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  1. #21
    Kelda's Avatar
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    Quote Originally Posted by gordo View Post
    De Vany is an egotistical ass who cherry-picks his studies. While I like Mark much more on all fronts, he IS selling a prepackaged lifestyle to mostly sedentary people. Telling them that they don't have to work hard or suffer is a huge selling point ... Bottom line, their exercise philosophy is geared for non-athletes. I even agree that doing only PB is better than doing only chronic cardio if you're only going to do one or the other. I think that pitching it the way he does is smart. I'm not busting Mark's chops. I would pitch it the exact same way. Anyone serious about reaching their full potential isn't going to listen anyway, so why bother with them? Help the people you CAN help.

    Here's an example of what long-term running does to you: longer life and less disability. Sounds good to me.

    Running slows the aging clock, Stanford researchers find - Office of Communications & Public Affairs - Stanford University School of Medicine

    Gordo
    And you're not cherry picking?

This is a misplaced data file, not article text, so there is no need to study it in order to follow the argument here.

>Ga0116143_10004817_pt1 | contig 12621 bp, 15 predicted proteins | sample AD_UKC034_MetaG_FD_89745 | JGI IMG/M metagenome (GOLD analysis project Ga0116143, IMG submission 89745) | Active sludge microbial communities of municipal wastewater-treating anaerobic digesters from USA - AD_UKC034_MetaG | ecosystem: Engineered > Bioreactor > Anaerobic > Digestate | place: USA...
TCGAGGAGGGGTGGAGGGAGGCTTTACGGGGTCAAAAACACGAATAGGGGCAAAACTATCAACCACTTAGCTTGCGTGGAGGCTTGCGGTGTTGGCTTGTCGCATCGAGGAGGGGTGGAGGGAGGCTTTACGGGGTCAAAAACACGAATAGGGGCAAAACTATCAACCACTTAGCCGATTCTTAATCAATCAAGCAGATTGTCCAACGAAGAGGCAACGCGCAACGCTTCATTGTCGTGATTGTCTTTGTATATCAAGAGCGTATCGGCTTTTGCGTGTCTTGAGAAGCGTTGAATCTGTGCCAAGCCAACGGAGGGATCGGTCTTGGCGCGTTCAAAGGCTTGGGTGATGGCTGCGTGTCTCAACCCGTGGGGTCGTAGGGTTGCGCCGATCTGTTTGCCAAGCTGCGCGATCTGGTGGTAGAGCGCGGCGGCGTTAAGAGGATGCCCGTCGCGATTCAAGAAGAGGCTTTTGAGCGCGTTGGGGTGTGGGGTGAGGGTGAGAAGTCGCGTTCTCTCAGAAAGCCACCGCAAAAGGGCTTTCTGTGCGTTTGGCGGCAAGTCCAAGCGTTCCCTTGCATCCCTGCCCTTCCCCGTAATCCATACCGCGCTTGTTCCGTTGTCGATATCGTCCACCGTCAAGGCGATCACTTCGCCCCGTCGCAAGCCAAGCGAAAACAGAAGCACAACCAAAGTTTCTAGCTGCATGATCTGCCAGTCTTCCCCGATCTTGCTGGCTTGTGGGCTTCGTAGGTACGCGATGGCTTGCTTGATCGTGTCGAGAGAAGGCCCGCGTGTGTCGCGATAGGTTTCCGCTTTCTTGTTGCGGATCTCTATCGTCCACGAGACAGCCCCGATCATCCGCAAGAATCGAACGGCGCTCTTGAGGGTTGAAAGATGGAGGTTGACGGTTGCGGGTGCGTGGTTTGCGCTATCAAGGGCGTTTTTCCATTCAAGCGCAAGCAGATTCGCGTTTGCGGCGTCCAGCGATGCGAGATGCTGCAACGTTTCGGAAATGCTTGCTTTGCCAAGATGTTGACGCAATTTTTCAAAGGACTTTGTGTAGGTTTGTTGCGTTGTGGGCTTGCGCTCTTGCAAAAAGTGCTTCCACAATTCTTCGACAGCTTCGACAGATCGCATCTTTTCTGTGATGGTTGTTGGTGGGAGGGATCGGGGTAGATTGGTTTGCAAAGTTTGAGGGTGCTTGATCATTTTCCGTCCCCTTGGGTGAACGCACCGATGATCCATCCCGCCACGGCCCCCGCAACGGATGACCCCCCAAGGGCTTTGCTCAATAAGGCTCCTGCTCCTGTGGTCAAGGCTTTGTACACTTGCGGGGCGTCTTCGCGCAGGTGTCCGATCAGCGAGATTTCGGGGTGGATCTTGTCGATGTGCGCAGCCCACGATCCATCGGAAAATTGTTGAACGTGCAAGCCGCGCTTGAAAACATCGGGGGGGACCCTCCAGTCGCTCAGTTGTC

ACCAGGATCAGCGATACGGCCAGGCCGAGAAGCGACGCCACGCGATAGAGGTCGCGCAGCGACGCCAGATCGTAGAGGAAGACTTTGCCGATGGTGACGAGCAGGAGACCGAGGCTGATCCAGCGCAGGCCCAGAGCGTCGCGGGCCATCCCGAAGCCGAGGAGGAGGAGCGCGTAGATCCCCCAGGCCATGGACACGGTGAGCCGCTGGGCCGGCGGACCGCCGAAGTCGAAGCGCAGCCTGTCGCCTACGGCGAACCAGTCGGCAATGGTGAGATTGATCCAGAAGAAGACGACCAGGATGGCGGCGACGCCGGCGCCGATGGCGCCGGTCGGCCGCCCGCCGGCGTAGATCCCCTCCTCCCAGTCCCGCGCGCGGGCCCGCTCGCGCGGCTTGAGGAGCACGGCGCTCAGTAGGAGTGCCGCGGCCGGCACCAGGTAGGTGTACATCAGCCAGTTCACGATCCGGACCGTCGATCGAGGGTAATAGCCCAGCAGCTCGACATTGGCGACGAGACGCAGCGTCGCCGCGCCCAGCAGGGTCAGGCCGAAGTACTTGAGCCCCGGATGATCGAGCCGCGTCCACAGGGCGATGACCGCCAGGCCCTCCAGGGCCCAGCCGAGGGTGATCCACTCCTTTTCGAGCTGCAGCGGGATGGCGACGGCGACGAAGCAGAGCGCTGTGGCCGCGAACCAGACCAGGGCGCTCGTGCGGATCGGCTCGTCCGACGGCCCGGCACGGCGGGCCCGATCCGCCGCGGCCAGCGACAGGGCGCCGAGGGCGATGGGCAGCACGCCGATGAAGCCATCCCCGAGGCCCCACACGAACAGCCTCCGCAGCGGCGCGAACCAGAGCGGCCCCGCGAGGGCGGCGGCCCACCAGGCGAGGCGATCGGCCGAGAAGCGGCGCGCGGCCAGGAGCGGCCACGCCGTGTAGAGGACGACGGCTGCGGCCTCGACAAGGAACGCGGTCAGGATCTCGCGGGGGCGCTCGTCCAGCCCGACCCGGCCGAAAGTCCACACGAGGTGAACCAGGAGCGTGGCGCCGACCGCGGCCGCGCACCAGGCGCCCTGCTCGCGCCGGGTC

Seeking the natural way in a modern world ...

  2. #22
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    Hm... sounds interesting. I'll have a look at it!
    Last edited by Bissen; 04-25-2011 at 11:11 AM.

  3. #23
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    Quote Originally Posted by Kelda View Post
    And you're not cherry picking?
    Let's see. I reference a study of a large number of runners over a long time period. Measuring actual death and disability. De Vany references studies of stress indicators in the blood of marathon runners post marathon. And you're busting my chops?

    Gordo

  4. #24
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    Quote Originally Posted by gordo View Post
    Let's see. I reference a study of a large number of runners over a long time period. Measuring actual death and disability. De Vany references studies of stress indicators in the blood of marathon runners post marathon. And you're busting my chops?

    Gordo